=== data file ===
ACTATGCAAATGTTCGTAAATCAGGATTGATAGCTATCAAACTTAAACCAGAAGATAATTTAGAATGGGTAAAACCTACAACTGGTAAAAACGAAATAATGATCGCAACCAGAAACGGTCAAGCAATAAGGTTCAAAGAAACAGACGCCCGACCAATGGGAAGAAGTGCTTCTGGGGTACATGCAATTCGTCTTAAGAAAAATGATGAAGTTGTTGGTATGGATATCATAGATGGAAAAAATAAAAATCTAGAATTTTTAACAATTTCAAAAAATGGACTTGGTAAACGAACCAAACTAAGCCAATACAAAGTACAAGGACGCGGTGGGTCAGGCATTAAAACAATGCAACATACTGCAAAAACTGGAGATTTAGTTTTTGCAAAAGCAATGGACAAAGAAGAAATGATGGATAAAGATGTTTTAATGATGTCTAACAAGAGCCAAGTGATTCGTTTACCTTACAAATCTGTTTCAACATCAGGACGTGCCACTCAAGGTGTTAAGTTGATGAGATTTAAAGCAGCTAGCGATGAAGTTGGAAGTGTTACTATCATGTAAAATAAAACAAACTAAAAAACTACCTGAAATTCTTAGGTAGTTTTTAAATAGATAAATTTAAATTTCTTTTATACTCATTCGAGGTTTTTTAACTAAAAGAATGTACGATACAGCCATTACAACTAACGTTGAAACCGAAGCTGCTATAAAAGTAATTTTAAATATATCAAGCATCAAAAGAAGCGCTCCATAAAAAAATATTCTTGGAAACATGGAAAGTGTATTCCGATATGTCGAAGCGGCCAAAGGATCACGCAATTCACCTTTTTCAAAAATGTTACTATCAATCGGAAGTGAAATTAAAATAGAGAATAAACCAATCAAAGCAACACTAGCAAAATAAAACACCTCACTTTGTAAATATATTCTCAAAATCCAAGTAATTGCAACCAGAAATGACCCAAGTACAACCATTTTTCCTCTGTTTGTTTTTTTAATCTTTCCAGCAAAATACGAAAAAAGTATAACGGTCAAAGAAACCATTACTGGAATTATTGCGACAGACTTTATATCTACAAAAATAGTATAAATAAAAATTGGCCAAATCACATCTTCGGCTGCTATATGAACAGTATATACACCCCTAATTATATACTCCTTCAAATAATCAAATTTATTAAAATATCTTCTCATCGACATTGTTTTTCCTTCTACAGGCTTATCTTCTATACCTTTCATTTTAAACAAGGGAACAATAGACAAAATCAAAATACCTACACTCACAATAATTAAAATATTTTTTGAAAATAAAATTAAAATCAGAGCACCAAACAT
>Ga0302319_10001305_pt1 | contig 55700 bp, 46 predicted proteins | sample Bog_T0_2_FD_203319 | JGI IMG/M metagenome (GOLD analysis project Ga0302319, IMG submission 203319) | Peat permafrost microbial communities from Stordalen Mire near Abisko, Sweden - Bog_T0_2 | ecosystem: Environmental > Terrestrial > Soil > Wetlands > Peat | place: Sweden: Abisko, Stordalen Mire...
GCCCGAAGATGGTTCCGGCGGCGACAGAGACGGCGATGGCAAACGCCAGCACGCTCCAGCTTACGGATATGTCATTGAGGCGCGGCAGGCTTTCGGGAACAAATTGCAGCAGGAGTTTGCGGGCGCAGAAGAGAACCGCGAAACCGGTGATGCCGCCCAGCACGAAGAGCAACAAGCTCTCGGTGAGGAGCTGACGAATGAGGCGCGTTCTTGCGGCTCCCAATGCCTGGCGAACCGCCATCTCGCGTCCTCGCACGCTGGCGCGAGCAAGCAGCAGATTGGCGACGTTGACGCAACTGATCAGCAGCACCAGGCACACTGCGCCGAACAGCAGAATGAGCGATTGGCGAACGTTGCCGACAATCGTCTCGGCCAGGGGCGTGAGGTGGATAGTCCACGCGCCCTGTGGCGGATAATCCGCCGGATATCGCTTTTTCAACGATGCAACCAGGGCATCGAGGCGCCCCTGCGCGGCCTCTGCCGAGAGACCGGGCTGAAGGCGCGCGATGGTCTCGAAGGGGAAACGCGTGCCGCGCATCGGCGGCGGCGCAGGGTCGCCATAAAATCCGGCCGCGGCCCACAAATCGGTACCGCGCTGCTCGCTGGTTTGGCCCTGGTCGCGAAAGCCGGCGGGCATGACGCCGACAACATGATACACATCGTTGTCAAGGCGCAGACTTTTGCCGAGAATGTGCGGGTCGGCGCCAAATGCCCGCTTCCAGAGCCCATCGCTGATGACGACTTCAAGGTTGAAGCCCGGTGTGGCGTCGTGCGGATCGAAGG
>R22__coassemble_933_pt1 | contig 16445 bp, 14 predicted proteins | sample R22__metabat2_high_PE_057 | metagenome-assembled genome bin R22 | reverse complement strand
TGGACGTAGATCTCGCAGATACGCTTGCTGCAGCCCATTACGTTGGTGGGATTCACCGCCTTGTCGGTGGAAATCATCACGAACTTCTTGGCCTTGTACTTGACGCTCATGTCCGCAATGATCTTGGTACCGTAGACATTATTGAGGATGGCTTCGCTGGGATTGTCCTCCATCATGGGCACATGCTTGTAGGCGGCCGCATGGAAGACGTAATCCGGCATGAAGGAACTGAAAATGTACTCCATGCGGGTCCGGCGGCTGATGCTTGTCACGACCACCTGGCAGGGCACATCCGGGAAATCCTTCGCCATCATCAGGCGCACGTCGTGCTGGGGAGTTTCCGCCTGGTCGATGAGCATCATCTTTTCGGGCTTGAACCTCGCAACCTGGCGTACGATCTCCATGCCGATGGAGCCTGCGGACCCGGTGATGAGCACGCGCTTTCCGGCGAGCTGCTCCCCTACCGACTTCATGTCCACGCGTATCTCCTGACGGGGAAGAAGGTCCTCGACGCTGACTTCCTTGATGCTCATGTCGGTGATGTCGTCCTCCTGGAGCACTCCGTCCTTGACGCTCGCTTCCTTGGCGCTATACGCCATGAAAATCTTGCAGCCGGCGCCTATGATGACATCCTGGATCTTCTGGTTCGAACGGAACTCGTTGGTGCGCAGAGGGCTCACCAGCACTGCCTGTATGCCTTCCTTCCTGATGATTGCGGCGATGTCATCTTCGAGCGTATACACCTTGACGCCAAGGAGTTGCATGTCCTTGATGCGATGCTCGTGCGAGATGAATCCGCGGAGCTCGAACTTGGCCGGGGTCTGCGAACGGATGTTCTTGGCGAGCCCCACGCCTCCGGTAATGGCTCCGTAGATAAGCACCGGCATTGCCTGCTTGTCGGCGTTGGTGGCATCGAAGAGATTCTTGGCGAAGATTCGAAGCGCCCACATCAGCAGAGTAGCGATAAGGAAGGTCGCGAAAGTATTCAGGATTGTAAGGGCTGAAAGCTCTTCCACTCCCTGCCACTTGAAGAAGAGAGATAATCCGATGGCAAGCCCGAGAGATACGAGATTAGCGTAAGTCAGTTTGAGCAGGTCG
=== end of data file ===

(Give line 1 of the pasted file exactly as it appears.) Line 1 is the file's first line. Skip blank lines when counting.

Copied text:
ACTATGCAAATGTTCGTAAATCAGGATTGATAGCTATCAAACTTAAACCAGAAGATAATTTAGAATGGGTAAAACCTACAACTGGTAAAAACGAAATAATGATCGCAACCAGAAACGGTCAAGCAATAAGGTTCAAAGAAACAGACGCCCGACCAATGGGAAGAAGTGCTTCTGGGGTACATGCAATTCGTCTTAAGAAAAATGATGAAGTTGTTGGTATGGATATCATAGATGGAAAAAATAAAAATCTAGAATTTTTAACAATTTCAAAAAATGGACTTGGTAAACGAACCAAACTAAGCCAATACAAAGTACAAGGACGCGGTGGGTCAGGCATTAAAACAATGCAACATACTGCAAAAACTGGAGATTTAGTTTTTGCAAAAGCAATGGACAAAGAAGAAATGATGGATAAAGATGTTTTAATGATGTCTAACAAGAGCCAAGTGATTCGTTTACCTTACAAATCTGTTTCAACATCAGGACGTGCCACTCAAGGTGTTAAGTTGATGAGATTTAAAGCAGCTAGCGATGAAGTTGGAAGTGTTACTATCATGTAAAATAAAACAAACTAAAAAACTACCTGAAATTCTTAGGTAGTTTTTAAATAGATAAATTTAAATTTCTTTTATACTCATTCGAGGTTTTTTAACTAAAAGAATGTACGATACAGCCATTACAACTAACGTTGAAACCGAAGCTGCTATAAAAGTAATTTTAAATATATCAAGCATCAAAAGAAGCGCTCCATAAAAAAATATTCTTGGAAACATGGAAAGTGTATTCCGATATGTCGAAGCGGCCAAAGGATCACGCAATTCACCTTTTTCAAAAATGTTACTATCAATCGGAAGTGAAATTAAAATAGAGAATAAACCAATCAAAGCAACACTAGCAAAATAAAACACCTCACTTTGTAAATATATTCTCAAAATCCAAGTAATTGCAACCAGAAATGACCCAAGTACAACCATTTTTCCTCTGTTTGTTTTTTTAATCTTTCCAGCAAAATACGAAAAAAGTATAACGGTCAAAGAAACCATTACTGGAATTATTGCGACAGACTTTATATCTACAAAAATAGTATAAATAAAAATTGGCCAAATCACATCTTCGGCTGCTATATGAACAGTATATACACCCCTAATTATATACTCCTTCAAATAATCAAATTTATTAAAATATCTTCTCATCGACATTGTTTTTCCTTCTACAGGCTTATCTTCTATACCTTTCATTTTAAACAAGGGAACAATAGACAAAATCAAAATACCTACACTCACAATAATTAAAATATTTTTTGAAAATAAAATTAAAATCAGAGCACCAAACAT